• “We All Got Into This Business To Help People” First of all, no we didn’t, and second of all to those who did I say, “so what?” Fireman, policemen, ambulance drivers, human resources professionals, IT help desk workers, doctors, lawyers, nurses, and so on, all got into their professions to some degree, to help people that does not excuse theft and dishonesty.
  • “Everybody Does It” Let me begin by saying that no, not everyone in safety is a crook. Somewhere in the neighborhood of 23,000 people read my post about the threats made to me simply because I said: “stop stealing”. The vast majority of the people who either publically or privately commented supported me and were disgusted by people’s reaction (except the one unbalanced shrew who repeatedly and bravely announced to 23,000 strangers that she was a thief and unethical. In keeping with not arguing with idiots I blocked her. I hope that every one of her customers and potential employers read her own words before deciding whether or not to work with her.
  • “OSHA Material Isn’t Copyrighted” Many labor under the misconception that OSHA (or other governmental authorities) work is not copyrighted. Most countries recognize that a work is copyrighted the moment it is put into a fixed and tangible form: “Copyright protects the words, images, sounds, etc., used to express an idea. Copyright does not protect ideas or facts themselves. Copyright does protect the selection and arrangement of ideas:, i.e., their original and creative expression, as soon as they are fixed in some tangible form.[1] What this means in practical terms is if you didn’t write it, pay someone to write on your behalf, or have some give you the rights to a work, it isn’t yours. You don’t own it, nor do you have the right to use it without referencing the original how hard is it to identify where you got your information? It’s actually quite simple unless you stole the material, or are repurposing material that no longer belongs to you. So while it is true that most safety programs have a shared root in OSHA or its overseas equivalent that does nothing to obviate your ethical responsibility to site yours source. There are a lot of good reasons for citing your source, not the least of which being that your source maybe a crackpot who just made things up. Do your own work and reference your sources, even in the source is a previous work you did.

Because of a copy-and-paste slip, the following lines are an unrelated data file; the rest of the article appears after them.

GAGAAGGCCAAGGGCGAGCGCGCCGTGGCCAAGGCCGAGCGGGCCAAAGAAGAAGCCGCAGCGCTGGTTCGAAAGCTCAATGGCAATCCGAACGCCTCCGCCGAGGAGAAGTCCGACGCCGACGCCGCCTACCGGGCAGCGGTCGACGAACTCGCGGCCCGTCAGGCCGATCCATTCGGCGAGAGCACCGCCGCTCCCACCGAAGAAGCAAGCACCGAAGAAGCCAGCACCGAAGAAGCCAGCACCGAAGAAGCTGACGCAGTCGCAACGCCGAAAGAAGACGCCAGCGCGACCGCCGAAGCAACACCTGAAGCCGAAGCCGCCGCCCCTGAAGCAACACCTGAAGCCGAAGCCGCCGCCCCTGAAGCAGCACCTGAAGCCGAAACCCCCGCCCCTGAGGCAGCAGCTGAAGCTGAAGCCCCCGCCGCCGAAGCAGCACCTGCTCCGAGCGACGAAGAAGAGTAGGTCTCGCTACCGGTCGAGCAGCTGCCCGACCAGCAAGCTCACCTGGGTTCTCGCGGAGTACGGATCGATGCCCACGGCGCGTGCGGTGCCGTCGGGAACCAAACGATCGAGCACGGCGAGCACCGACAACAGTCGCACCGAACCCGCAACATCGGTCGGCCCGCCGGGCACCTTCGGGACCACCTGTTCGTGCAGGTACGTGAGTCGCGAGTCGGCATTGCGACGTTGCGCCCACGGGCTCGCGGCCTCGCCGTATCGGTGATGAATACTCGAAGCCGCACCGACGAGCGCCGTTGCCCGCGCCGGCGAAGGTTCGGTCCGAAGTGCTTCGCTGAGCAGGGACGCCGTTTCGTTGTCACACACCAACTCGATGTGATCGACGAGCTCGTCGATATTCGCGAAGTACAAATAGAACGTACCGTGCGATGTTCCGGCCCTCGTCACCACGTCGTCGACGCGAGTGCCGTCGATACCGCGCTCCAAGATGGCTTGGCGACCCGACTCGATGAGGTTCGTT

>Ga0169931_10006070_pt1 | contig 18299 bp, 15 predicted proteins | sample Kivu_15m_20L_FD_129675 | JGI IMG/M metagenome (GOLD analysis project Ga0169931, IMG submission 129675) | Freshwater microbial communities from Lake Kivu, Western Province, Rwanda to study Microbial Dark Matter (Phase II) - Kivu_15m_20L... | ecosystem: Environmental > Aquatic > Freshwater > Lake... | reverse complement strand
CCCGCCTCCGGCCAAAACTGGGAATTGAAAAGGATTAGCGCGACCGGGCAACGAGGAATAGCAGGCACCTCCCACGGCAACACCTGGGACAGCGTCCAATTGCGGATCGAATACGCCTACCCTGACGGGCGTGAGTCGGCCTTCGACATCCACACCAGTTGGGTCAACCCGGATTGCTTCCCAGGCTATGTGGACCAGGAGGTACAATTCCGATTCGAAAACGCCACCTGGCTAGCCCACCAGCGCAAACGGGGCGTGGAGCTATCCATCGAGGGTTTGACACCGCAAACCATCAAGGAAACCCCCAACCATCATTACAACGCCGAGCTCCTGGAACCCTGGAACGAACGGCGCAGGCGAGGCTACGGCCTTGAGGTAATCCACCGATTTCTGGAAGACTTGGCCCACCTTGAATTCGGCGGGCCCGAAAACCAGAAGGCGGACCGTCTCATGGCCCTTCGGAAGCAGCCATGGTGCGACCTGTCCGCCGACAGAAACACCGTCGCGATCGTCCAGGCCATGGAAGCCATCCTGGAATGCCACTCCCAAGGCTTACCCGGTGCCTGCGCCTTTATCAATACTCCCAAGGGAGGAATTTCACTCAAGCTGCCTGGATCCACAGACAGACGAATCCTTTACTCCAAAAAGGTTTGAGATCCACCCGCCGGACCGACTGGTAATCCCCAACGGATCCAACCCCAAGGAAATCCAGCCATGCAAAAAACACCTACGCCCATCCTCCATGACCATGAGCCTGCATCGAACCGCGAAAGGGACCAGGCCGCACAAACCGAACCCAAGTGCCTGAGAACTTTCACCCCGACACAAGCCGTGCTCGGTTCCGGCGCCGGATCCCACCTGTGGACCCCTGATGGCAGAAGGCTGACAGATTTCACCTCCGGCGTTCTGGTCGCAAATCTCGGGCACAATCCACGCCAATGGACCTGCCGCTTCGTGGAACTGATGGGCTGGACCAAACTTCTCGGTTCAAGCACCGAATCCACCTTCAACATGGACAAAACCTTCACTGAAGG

• “It’s No Big Deal” If the unethical use of another’s material is no big deal, when does dishonesty and the lack of personal integrity become a big deal? Is it okay to falsify an incident report so that an injury becomes a reportable? Is it okay to mislead an OSHA auditor? Is it okay to lie under oath? Is it okay to conceal hazards from workers? Is it okay to use case management to deny an injured worker disability benefits? At what point can you no longer justify lying cheating and stealing? How much do you have to steal before it is wrong? How can an employer trust a safety hack who has such a fluid and flexible sense of morality?